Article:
Just 10 days after a fatwa was issued against Anglo-Indian author Salman Rushdie for the perceived blasphemy against Islam in his novel The Satanic Verses, an Iranian businessman placed a huge bounty on Rushdie’s head on this day in 1989.
Rushdie was forced into hiding after Ayatollah Ruhollah Khomeini’s fatwa pronouncement on February 14; an official apology from the author four days later for any offence caused was to no avail. The bounty was reported as being somewhere between $1 million and $3 million, with most media outlets suggesting a sum of $2.8 million (then £1.6 million).
Soon after the novel was published in 1988, public demonstrations began to be held by fundamentalist Muslims who accused Rushdie of mocking their faith. Its sale was banned in several countries, and the Ayatollah’s fatwa issued after a violent riot against the book in Pakistan.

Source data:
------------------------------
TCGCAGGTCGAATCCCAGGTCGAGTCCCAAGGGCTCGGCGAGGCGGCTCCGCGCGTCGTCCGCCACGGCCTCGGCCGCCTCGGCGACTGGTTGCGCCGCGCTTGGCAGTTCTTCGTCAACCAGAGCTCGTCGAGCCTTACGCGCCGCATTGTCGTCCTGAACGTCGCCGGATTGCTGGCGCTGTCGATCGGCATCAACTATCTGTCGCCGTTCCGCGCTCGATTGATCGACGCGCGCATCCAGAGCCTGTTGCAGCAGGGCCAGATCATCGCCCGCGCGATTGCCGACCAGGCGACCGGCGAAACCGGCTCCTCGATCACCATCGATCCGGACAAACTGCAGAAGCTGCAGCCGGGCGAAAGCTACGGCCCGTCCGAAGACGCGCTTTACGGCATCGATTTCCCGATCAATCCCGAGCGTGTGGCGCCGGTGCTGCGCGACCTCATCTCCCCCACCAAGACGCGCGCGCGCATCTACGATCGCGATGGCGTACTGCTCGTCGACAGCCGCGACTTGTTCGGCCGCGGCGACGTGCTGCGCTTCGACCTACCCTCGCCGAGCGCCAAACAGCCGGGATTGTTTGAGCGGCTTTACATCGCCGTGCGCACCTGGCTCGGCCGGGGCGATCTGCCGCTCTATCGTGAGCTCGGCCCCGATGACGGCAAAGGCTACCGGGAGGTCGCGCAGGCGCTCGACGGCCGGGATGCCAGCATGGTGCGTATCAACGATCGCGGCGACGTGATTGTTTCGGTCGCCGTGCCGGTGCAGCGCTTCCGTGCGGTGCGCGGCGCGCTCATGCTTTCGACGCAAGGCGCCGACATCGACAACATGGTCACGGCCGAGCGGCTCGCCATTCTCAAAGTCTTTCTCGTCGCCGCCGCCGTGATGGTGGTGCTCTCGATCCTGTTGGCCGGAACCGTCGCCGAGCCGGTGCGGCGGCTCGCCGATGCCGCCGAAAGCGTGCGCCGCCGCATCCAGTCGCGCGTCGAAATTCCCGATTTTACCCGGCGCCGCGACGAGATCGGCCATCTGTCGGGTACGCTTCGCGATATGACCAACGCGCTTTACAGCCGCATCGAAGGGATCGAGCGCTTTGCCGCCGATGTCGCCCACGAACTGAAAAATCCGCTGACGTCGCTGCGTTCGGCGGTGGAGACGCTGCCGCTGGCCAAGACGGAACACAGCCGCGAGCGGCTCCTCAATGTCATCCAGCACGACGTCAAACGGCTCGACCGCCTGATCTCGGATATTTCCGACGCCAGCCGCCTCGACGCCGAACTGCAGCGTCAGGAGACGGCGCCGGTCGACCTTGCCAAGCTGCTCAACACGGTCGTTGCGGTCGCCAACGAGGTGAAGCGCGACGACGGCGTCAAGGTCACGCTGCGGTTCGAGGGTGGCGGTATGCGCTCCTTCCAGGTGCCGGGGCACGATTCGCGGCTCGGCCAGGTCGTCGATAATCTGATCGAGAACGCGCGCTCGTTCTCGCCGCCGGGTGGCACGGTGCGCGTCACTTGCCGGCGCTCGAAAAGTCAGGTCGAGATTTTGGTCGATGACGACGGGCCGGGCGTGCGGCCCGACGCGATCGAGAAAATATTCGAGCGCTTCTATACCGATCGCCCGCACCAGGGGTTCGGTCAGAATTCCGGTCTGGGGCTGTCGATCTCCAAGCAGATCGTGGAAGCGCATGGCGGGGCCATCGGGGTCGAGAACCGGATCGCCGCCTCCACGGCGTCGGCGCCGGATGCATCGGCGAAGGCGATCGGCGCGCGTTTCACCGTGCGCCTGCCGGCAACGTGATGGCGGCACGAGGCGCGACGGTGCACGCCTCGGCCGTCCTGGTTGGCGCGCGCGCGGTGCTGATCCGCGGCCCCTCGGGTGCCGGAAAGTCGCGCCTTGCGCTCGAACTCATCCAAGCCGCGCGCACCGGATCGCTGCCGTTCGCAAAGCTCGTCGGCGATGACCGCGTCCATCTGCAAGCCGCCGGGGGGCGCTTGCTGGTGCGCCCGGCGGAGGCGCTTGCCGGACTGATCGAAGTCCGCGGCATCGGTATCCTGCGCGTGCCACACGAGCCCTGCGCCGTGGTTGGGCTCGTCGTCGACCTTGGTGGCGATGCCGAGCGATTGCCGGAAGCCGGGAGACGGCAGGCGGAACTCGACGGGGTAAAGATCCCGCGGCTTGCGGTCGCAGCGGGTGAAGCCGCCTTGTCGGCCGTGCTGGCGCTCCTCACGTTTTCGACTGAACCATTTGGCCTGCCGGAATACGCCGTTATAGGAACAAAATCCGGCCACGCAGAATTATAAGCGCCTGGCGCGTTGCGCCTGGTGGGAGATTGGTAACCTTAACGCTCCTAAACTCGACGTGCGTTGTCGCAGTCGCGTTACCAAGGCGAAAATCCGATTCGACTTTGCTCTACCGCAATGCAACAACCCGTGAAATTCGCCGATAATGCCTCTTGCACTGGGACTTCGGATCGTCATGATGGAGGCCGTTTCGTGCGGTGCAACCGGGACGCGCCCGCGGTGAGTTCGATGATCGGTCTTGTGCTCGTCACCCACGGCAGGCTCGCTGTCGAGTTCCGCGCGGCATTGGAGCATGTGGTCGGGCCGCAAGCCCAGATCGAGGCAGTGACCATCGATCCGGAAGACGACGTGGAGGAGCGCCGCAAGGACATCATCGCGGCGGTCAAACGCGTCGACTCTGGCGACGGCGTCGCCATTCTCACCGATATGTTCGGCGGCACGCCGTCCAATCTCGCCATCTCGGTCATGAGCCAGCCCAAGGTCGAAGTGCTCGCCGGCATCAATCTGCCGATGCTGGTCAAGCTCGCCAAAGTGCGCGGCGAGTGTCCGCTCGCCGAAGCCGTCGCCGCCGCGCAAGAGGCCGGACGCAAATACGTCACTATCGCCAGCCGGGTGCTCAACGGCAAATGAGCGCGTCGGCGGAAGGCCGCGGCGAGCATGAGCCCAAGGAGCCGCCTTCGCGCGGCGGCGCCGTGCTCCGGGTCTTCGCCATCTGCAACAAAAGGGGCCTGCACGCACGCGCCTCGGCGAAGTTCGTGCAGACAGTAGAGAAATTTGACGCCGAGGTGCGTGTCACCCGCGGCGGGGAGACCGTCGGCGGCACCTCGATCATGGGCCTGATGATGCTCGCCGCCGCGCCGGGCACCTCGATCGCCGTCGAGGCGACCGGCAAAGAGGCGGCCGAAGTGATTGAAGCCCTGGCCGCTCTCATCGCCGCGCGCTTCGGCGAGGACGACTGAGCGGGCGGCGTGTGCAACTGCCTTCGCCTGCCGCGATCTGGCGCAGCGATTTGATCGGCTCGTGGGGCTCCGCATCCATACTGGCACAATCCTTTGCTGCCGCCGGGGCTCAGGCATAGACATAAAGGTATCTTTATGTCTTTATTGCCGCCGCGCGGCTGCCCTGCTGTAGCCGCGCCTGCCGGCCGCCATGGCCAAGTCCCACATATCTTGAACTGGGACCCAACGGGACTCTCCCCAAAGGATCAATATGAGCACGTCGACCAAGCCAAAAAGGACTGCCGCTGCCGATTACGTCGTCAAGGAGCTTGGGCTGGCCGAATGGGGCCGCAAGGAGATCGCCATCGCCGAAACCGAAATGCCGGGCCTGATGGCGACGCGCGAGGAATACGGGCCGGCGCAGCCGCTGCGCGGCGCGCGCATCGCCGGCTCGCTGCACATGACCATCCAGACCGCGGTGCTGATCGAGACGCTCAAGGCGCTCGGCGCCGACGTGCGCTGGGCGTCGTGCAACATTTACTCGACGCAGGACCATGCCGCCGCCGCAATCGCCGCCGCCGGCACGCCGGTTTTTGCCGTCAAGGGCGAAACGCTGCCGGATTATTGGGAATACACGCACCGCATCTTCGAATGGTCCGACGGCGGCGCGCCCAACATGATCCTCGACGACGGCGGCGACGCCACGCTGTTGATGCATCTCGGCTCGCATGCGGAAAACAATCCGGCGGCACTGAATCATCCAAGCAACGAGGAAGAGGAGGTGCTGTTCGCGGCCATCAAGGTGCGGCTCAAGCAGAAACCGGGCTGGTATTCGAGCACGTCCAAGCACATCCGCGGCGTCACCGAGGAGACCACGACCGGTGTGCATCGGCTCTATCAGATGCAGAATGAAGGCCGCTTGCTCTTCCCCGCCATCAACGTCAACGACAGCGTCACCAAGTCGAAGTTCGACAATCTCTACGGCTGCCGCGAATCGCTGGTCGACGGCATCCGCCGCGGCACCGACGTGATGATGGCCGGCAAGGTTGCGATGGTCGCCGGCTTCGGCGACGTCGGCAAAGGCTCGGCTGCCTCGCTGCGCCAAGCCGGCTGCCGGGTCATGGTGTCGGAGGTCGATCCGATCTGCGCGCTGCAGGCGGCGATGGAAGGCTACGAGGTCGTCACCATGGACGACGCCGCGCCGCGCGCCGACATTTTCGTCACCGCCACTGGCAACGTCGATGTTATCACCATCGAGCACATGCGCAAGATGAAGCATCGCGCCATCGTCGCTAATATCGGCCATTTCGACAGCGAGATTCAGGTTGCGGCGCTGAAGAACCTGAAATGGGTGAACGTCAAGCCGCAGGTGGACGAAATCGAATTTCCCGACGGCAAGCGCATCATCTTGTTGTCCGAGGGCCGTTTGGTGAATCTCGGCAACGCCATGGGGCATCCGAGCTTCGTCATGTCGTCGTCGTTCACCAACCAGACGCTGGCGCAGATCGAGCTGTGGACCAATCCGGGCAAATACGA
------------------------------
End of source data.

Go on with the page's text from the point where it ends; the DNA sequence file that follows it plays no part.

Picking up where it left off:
Issue was taken with the book’s title, a reference to verses in the Koran which allowed prayers to three Pagan goddesses, which were later said to have been removed by the Prophet Mohammed. Prayer to deities other than Allah contravenes the monotheistic aspect of Islam.
Other controversial elements were the use of the name Mahound, said to be a derogatory term for Muhammad used during the Crusades, and women found in a brothel in the novel being named after Muhammad’s wives.
Rushdie would point out that the character who uses the name Mahound is an entirely unsympathetic character, and that the women in the brothel are shown to be entirely chaste, and are named for the prophet’s wives to symbolise the corruption in their pre-Islamic city.
The British government severed diplomatic ties with Iran; in September 1998, new Iranian President Mohammed Khatami announced the state would not support the fatwa, though technically it can only be rescinded by the person who issued it – and Khomeini passed away in June 1989.